The government of India has asked Google to blur sensitive images of its military bases and buildings that can be seen with its mapping application, Google Earth — a source of concern to top Indian officials since at least 2005.
Google has reportedly agreed to show fuzzy, low-resolution pictures of certain building installations after talks with the officials.
India is not alone in its concerns. Over the last few years, the search engine has received various requestsfrom other governments for similar considerations.
Google has largely complied with these requests. Yet as imaging technology becomes more and more prevalent, it is likely that abiding by them will do little good.
“Since the technology to create such images already exists, blurring them on Google Earth is unnecessary and it would give a sense of false protection,” Dorota Huizinga, associate dean of the College of Engineering and Computer Science at California State University, Fullerton, told TechNewsWorld.
“If Google has it (an image), then the intelligence [offices] of many countries probably have something much better,” she continued. “I think that the governments are better off accepting the fact the technology can be very intrusive, and that they should take protective measures to minimize potential negative impacts of these technologies, instead of asking Google to blur images.”
What Should Be Blurred?
The existence of these images also poses an interesting quandary for concerned governments.
“They have to identify which buildings are sensitive and must be blurred,” Matt Booth, senior vice president and program director of interactive local media for the Kelsey Group, told TechNewsWorld.
Google, as well, has to weigh certain issues. On one hand, it does not want to be an unwitting tool for terrorists; on the other, fulfilling these one-off changes to the Google Earth product will increase the maintenance costs of offering these products, Booth pointed out. More than likely though, Google will err on the side of security.
The decision, however, may be out of Google’s hands to a certain extent.
Satellite imaging is now a mainstream consumer product, Booth noted. “CNN, Fox, BSkyB (British Sky Broadcasting) and nearly all large broadcasters routinely use Google Earth in news segments.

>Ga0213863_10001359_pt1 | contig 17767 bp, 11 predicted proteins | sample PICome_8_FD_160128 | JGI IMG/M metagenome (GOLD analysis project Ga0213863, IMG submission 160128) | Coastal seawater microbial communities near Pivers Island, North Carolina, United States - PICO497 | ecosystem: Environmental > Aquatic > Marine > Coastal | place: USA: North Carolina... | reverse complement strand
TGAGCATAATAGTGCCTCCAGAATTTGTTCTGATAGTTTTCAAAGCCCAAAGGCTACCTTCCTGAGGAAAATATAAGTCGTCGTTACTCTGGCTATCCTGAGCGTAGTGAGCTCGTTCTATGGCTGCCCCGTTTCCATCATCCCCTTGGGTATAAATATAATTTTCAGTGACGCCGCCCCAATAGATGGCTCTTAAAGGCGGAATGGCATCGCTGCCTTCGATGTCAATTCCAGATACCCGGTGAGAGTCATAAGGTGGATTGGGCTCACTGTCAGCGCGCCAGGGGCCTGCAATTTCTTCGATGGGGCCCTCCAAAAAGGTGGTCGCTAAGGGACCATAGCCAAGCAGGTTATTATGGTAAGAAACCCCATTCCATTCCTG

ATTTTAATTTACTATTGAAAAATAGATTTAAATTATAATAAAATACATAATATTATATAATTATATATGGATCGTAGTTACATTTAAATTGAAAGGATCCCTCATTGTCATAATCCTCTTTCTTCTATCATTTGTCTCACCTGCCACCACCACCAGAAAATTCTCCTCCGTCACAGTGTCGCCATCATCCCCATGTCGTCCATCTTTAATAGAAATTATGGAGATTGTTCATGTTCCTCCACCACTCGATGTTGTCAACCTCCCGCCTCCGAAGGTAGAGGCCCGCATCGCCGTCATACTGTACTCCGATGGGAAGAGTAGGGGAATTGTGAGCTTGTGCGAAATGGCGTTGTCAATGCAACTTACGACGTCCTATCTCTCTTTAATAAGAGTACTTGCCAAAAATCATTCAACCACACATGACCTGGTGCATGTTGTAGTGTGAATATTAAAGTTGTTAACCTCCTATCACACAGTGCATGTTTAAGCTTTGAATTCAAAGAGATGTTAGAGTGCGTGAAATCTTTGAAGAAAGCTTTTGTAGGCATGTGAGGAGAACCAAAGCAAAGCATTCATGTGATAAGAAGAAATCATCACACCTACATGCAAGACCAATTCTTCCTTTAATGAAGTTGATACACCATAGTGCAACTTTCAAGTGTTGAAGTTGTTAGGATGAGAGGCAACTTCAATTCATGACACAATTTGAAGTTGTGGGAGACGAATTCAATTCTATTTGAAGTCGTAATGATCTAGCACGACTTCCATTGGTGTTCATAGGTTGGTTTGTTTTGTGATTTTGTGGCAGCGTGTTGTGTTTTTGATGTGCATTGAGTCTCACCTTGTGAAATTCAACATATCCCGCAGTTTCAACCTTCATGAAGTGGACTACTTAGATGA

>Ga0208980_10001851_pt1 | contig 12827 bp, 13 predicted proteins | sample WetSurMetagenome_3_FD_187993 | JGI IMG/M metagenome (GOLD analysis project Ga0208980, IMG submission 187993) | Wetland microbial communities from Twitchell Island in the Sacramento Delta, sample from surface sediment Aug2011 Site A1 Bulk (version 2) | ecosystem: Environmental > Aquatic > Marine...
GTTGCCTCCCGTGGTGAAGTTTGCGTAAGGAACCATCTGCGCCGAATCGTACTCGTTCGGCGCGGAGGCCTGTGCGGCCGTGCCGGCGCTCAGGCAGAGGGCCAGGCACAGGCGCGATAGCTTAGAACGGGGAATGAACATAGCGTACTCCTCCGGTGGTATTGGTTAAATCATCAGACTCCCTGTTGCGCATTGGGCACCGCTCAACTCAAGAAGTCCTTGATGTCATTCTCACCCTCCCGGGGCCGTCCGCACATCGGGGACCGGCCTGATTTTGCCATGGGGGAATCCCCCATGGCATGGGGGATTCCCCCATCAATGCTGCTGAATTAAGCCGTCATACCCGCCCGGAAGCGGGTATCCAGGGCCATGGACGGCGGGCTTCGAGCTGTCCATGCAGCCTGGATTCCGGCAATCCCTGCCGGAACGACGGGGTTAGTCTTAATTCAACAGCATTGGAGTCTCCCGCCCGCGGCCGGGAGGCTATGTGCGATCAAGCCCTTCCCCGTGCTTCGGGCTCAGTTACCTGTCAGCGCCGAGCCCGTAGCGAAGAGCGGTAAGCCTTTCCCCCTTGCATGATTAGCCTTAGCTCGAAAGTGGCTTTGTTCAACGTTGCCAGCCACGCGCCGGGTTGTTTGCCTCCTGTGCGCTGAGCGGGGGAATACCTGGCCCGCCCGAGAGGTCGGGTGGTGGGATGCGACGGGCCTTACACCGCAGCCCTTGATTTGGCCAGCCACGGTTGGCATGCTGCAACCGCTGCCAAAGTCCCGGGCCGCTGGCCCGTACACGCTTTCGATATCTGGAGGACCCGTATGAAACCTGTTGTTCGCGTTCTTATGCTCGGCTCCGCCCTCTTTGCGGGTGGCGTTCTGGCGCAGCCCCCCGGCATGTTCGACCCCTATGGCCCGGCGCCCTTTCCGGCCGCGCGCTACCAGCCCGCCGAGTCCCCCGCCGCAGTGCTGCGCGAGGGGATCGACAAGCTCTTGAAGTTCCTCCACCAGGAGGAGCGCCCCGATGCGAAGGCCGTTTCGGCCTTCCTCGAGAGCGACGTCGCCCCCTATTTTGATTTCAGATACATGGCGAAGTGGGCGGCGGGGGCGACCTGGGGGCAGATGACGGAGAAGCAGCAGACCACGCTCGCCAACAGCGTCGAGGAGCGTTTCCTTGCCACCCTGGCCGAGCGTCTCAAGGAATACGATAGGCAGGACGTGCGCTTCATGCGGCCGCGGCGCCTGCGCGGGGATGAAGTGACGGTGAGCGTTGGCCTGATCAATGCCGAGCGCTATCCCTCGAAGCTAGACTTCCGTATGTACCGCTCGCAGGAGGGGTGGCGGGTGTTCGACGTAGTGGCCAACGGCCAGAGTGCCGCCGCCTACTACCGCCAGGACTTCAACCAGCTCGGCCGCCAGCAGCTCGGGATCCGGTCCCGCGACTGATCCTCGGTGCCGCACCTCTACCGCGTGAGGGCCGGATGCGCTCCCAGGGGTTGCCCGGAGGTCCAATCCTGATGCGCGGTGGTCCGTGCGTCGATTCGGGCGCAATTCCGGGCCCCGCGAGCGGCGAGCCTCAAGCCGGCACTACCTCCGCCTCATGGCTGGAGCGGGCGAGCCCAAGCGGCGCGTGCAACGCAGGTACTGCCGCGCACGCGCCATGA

“I would expect that as imaging technology improves and grows in usage, we’ll start to see more of these types of requests.”
Holding Back the Flood
Google Earth has been downloaded more than 100 million times. Also, the search engine provider continually refines its popular application.
Late last year, for instance, the NASA Ames Research Center and Google signed a Space Act Agreement to collaborate on a variety of technical problems ranging from large-scale data management and massively distributed computing to human-computer interfaces.
The first project to be tackled will be making some of NASA’s data available on the Internet. Weather visualization and forecasting, high-resolution 3-D maps of the moon and Mars, and real-time tracking of the international space station and the space shuttle are other projects the duo may consider.
Also last year, Google rolled out Google Earth in a Linux version that includes language capabilities inFrench, Italian, German and Spanish. Meanwhile, competitors are honing their own offerings.
Last year, for instance, Microsoft incorporated an online mapping interface to its Live Search offering. Called “Virtual Earth 3D,” the application compiles photos of cities and terrains that are textured 3-D models generated at engineering-level accuracy.
These applications have become essential tools for developers, city planners and architects. Both Google and Microsoft offer map APIs (application programming interface) that allow developers to customize the application.
The result has been a plethora of new uses developed for the mapping technology by both individuals and companies, ranging from online games to animal migration patterns to tourism-related operations.